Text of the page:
Striated Tylorida

Tylorida striata

Tylorida striata, previously known as Tylorida ventralis among other synonyms, is a species within the Tylorida genus, part of the orb-weaver spider family Tetragnathidae. Orb-weaver spiders are known for their intricate web designs, used for capturing prey. Tylorida striata is known for its elongated abdomen with distinctive, often striated or mottled, coloration that can vary from brownish to yellowish tones. They create classic orb-shaped webs for hunting.






















Tylorida striata

Other Information


Like all orb-weaver spiders, Tylorida striata is venomous, utilizing its venom to immobilize prey caught in its web. However, the venom is generally not considered dangerous to humans, typically causing mild symptoms such as localized pain or swelling at most, if bitten.

A Danger to Humans?

Tylorida striata poses minimal danger to humans. These spiders are not aggressive towards humans and tend to avoid encounters. Bites are rare and not considered medically significant.

Population Status

Specific data on the population size of Tylorida striata is not widely available. However, the species is known to occur in a variety of habitats where conditions support web construction and access to prey, suggesting stable populations in suitable environments.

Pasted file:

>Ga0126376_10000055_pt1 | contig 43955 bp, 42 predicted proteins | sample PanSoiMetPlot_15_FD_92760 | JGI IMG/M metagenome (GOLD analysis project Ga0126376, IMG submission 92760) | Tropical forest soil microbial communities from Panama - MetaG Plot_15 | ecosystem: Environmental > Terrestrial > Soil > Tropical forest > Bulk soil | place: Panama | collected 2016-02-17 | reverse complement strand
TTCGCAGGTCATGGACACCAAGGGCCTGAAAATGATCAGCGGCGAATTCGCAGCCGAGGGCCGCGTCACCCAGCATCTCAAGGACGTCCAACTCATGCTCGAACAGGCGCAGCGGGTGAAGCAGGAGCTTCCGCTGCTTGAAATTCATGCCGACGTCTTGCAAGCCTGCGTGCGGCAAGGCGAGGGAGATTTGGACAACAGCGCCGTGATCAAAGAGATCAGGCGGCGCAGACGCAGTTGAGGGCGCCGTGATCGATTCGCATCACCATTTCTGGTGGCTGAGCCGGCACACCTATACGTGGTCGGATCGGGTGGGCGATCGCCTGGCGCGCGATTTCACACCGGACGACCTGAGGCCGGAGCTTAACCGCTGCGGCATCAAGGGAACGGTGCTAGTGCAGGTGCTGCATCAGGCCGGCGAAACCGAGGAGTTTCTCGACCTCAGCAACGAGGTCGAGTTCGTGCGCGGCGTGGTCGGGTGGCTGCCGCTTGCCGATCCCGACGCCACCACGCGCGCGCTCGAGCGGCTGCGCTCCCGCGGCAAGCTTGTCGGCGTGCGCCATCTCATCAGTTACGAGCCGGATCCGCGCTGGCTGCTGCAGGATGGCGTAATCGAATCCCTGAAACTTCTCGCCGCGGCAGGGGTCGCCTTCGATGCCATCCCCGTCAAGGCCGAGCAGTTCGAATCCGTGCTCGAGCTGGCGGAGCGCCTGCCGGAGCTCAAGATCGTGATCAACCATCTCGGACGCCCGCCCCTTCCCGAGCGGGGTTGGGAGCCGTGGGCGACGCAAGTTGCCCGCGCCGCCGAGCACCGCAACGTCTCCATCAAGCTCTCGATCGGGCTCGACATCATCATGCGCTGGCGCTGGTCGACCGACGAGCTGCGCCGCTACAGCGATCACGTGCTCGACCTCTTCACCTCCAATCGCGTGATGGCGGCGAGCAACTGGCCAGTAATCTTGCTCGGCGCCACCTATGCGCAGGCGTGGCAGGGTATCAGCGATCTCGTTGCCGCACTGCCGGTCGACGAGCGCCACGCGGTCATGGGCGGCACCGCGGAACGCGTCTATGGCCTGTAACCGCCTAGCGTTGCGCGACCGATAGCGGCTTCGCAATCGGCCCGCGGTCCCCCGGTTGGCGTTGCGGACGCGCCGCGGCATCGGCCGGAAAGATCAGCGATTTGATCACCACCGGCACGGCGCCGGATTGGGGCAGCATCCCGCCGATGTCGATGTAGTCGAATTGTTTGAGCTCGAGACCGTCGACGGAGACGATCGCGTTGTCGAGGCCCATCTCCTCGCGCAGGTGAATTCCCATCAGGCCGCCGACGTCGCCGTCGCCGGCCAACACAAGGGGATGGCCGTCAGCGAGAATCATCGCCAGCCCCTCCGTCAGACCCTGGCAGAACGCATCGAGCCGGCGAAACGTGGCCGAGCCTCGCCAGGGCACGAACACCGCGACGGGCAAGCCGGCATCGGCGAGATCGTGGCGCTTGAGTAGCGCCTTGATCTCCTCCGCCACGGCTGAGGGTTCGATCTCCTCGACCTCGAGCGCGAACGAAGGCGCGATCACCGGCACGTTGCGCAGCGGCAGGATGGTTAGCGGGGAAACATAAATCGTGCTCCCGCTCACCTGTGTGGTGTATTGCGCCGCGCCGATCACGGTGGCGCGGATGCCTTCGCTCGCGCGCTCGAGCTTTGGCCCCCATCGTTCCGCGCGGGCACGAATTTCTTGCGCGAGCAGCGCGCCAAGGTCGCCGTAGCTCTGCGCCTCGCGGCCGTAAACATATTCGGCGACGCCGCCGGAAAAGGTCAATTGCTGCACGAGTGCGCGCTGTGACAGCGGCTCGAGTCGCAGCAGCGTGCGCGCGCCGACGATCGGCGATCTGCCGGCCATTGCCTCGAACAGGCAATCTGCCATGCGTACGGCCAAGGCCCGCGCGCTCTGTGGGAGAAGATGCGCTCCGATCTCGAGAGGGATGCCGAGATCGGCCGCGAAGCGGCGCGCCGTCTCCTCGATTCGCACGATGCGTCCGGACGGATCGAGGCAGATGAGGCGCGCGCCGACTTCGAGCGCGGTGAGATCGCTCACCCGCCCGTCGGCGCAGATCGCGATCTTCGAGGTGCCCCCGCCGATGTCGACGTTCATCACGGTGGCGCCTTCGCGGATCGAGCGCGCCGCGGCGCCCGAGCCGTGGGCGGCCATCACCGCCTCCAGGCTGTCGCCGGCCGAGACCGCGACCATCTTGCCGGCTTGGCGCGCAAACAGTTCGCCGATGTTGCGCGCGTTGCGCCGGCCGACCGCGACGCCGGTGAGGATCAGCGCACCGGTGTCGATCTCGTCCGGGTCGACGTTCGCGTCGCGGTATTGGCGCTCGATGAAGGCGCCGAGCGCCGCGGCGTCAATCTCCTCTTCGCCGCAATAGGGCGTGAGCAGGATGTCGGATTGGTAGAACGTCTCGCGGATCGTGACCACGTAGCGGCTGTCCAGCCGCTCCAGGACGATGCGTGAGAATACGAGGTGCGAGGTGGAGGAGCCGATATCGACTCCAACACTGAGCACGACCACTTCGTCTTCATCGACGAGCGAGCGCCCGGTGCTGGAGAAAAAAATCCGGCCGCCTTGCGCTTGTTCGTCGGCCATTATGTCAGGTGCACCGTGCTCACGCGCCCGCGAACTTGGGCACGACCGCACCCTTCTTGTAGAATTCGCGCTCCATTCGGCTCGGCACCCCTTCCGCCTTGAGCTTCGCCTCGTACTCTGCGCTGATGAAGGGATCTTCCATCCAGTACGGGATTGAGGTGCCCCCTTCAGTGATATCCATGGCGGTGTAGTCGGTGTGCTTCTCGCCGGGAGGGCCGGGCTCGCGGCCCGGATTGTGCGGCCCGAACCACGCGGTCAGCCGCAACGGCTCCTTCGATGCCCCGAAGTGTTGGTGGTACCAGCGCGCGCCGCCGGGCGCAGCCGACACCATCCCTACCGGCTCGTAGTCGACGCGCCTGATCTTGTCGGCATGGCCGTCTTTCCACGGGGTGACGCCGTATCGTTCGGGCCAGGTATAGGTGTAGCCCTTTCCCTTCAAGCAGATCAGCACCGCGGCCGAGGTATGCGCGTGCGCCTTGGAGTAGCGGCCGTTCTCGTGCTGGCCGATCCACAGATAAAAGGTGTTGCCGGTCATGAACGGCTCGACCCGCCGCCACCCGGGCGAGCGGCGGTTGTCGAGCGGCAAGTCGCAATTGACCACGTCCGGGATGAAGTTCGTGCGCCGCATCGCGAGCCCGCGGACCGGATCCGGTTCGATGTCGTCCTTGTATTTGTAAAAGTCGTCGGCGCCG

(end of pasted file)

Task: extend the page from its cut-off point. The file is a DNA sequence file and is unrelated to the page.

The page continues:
Striated Tylorida (Tylorida striata), Photo by David Lowenthal

Life Span:
The life span of Tylorida striata, as with many spiders, can vary but generally spans about a year, allowing for a cycle of mating, egg-laying, and the emergence of new spiders within a single season.

Weight and Length:
Female 5-7 mm, Male 4-6 mm.

Widespread species from Comoros Islands on the West, India, China, Indonesia (Bali) to Australia in the east

Striated Tylorida (Tylorida striata), Photo by David Lowenthal

Habits and Lifestyle:
These spiders are primarily nocturnal, constructing or repairing their webs at night to catch prey. During the day, they may hide in nearby foliage or retreats. Tylorida striata’s web often includes a retreat area where the spider can rest while waiting for prey to become ensnared.

Diet and Nutrition:
Their diet consists mainly of flying insects that become trapped in their webs. The spider uses its venom to immobilize prey before consumption.

Mating Habits:
Mating behavior involves the male cautiously approaching the female, often while she is occupied with feeding, to minimize the risk of being attacked. After mating, the female lays eggs in a silk sac, which she may attach to vegetation or the web itself.